What are CFCs?

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What are CFCs?

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Chlorofluorocarbons, of CFCs, are chemical compounds developed as an alternative to more dangerous chemicals for a variety of applications. They were developed in the 1930s for use mainly in refrigeration and as a substance for propellants in products such as aerosol cans. However, while they pose less of a direct threat to individuals, they can provide an indirect threat to the global environment. CFCs contain several organic compounds and formulas may vary. However, the most common organic compounds used are carbon, fluorine, chlorine and hydrogen. These compounds are not toxic and not flammable, which made them ideally suited for use as propellants and other home uses. One of the trade names of CFCs is freon, which is used as a coolant not only for refrigerators but for air conditioning units, both in vehicles and in homes. CFCs, after their creation in the 1930s, quickly became the product of choice for many manufacturers. However, as CFCs increased their market presence, many did

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Chlorofluorocarbons, or CFCs, were developed in the 1930s. Man-made CFCs have been the main cause of ozone depletion in the stratosphere. CFCs have a lifetime of about 20-100 years and can therefore continue to destroy ozone for a long period. One CFC molecule can result in the loss of 100,000 ozone molecules. CFCs are made up of carbon, chlorine and fluorine atoms and there are a number of different types. CFCs have been widely used as: • solvents in cleaners; • coolants in refrigeration and air conditioning; • blowing agents in the production of foam (e.g. fire extinguisher); • propellants in aerosols. The pie chart below shows the uses of CFCs in various products before countries agreed in 1987 to ban them because of the dangers they posed to the ozone layer.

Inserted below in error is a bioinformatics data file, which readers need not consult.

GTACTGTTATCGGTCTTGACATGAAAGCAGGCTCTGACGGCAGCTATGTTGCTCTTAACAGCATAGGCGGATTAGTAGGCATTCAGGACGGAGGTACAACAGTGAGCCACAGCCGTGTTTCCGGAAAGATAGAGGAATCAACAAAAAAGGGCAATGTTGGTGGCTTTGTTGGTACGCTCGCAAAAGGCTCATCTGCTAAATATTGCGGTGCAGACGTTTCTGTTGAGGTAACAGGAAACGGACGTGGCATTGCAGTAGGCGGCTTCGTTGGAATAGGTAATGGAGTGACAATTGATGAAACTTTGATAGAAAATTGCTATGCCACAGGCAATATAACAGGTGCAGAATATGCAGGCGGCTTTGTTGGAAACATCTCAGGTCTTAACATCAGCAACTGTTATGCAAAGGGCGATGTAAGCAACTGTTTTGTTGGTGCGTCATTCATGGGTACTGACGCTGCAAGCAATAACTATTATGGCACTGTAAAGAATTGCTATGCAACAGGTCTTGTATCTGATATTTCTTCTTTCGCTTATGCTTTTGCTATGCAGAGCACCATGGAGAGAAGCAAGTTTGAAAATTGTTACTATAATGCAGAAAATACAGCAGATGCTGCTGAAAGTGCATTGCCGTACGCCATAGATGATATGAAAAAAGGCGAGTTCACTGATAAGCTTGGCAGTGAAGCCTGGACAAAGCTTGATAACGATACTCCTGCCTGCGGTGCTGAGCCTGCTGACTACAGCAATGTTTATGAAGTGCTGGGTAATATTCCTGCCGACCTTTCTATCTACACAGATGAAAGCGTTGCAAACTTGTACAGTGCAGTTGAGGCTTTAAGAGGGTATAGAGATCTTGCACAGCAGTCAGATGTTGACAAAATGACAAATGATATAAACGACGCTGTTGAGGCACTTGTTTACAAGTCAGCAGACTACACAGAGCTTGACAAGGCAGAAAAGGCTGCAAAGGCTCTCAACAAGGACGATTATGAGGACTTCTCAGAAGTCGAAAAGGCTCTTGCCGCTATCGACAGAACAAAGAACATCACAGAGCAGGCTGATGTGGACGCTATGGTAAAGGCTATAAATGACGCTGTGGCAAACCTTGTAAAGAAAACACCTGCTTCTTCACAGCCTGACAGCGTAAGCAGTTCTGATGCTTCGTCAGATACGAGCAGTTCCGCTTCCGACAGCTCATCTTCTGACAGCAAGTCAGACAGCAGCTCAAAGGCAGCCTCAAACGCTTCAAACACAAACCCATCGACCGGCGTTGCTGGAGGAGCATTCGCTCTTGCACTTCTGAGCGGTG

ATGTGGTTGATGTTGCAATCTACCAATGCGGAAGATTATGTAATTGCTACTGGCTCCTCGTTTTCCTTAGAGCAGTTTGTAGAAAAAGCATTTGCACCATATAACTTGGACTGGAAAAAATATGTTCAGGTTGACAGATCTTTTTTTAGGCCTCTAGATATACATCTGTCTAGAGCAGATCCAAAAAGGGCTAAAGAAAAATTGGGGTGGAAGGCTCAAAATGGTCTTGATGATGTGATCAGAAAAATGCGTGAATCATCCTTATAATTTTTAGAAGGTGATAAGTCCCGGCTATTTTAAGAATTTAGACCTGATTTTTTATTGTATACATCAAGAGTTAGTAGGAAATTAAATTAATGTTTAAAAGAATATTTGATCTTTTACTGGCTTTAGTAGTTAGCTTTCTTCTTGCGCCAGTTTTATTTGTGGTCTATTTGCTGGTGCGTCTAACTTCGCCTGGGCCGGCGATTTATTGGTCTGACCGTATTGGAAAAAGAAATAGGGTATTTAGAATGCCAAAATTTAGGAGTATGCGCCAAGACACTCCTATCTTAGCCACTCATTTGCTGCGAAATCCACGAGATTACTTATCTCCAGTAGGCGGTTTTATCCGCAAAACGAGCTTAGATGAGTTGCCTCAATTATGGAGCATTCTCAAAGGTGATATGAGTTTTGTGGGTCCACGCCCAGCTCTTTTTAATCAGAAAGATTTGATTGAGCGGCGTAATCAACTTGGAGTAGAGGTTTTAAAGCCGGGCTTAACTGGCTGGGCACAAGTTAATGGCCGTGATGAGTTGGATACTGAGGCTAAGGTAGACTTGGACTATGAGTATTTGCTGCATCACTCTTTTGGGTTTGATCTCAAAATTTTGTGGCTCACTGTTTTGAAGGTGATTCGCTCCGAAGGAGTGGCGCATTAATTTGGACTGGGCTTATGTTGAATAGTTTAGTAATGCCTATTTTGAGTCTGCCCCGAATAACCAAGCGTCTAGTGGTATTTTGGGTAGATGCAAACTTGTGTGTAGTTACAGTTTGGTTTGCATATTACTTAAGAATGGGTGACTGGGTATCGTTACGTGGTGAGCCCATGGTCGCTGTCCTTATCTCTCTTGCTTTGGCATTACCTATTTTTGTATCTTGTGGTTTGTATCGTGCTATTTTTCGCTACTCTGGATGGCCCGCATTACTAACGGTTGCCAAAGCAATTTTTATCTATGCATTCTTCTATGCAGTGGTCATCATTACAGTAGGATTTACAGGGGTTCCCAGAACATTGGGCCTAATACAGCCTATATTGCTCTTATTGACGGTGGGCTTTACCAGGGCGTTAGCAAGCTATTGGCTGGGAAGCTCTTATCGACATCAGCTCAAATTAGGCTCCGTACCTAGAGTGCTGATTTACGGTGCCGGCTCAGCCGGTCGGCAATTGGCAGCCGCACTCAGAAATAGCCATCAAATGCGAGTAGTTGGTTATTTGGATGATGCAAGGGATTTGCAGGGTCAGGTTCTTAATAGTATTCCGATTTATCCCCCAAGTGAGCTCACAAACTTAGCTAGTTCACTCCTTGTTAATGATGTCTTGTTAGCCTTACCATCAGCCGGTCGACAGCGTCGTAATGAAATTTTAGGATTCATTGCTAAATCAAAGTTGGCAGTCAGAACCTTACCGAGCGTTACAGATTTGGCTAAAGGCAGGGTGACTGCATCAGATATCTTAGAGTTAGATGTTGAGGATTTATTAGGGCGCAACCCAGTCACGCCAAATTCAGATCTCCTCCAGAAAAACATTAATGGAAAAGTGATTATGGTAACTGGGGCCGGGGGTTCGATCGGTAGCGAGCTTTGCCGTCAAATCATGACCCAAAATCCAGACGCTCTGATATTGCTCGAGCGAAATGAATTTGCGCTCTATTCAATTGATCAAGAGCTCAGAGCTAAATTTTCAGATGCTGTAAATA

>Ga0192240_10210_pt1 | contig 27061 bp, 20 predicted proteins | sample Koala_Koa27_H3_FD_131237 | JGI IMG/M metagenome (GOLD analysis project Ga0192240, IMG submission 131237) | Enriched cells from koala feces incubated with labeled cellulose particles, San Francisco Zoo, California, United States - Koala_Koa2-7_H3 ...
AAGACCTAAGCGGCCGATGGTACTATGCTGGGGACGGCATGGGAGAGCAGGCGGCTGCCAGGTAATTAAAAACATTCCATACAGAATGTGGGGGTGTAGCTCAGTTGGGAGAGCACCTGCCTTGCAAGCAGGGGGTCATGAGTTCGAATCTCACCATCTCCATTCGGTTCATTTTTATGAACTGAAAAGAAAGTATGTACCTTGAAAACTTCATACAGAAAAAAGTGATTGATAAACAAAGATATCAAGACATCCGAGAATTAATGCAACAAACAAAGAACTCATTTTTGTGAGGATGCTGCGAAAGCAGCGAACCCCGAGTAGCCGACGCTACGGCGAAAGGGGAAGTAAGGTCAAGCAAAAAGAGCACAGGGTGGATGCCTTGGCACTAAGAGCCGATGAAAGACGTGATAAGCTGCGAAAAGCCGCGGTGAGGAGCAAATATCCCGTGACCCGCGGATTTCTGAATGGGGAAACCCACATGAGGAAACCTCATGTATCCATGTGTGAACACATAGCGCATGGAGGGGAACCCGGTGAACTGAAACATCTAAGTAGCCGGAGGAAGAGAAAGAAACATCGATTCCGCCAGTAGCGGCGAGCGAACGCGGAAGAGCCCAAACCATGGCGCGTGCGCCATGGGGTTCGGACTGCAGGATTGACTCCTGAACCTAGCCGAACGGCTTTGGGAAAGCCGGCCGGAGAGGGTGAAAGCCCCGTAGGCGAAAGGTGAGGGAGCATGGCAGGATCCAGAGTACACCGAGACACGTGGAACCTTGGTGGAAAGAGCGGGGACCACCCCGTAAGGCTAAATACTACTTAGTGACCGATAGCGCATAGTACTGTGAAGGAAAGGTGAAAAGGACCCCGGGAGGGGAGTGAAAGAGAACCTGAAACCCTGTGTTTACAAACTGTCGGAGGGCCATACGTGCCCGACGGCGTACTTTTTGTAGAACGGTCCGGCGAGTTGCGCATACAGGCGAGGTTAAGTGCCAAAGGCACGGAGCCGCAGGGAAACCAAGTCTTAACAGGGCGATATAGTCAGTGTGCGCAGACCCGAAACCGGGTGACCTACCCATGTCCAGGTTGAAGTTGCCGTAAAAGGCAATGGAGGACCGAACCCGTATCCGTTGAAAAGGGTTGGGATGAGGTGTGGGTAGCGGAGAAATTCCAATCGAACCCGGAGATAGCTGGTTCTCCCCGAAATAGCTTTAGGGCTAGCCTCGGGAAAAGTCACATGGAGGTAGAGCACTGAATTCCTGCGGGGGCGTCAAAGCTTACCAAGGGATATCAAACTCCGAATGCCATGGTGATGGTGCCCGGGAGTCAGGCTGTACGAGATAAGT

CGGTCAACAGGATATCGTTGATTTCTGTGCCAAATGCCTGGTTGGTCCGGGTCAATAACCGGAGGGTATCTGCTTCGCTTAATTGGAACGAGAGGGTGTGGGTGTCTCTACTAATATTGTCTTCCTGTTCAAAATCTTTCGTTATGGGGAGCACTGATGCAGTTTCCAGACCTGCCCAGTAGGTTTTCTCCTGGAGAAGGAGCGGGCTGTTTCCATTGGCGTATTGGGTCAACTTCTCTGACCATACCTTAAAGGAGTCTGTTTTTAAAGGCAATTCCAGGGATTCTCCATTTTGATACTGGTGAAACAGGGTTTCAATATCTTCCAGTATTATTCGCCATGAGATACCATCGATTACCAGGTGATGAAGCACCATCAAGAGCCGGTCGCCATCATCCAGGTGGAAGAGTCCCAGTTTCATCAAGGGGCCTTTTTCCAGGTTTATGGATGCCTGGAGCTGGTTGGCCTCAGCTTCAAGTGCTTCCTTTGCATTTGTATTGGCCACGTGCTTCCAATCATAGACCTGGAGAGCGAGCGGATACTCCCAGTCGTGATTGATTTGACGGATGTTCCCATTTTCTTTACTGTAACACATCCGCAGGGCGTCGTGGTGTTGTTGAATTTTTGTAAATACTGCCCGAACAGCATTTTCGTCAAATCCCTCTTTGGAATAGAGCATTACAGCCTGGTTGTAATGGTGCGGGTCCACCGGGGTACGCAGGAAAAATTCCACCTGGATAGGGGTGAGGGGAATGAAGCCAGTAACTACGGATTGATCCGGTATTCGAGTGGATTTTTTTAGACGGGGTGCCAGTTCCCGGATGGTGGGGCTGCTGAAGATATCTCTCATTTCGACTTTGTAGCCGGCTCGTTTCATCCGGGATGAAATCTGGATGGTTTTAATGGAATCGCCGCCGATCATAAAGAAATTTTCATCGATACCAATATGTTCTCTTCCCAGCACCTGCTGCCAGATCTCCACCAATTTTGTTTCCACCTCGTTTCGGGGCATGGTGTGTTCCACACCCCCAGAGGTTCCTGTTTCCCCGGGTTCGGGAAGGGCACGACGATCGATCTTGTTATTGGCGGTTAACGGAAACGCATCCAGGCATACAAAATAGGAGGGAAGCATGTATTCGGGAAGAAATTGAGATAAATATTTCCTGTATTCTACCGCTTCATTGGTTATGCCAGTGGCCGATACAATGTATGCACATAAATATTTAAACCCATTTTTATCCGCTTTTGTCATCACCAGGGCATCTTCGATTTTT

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Experimental data show that chlorine and other halogens are a big part of ozone depletion. But there are only a couple of natural sources of the Cl radical and almost none of any other halogen. Where does it all come from? Humans produce some of the main sources of chlorine and bromine radicals through chemicals called chlorofluorocarbons and halons. CFCs contain carbon and halogens, especially fluorine and chlorine. Halons are like CFCs, but they contain bromine instead of or as well as chlorine. CFCs and halons are molecules that have strong bonds, which make them very stable. Chlorofluorocarbons are insoluble, nontoxic and have very low reactivity. For this reason, CFCs were considered very safe. CFCs could not be disposed through pollution in the troposphere or dissolved in rivers. In the 19070’s , the amount of CFCs were measured. The amounts of CFCs were almost equal to the total amount of the chemicals ever manufactured! So what happened to the amount that had disappeared? CFCs

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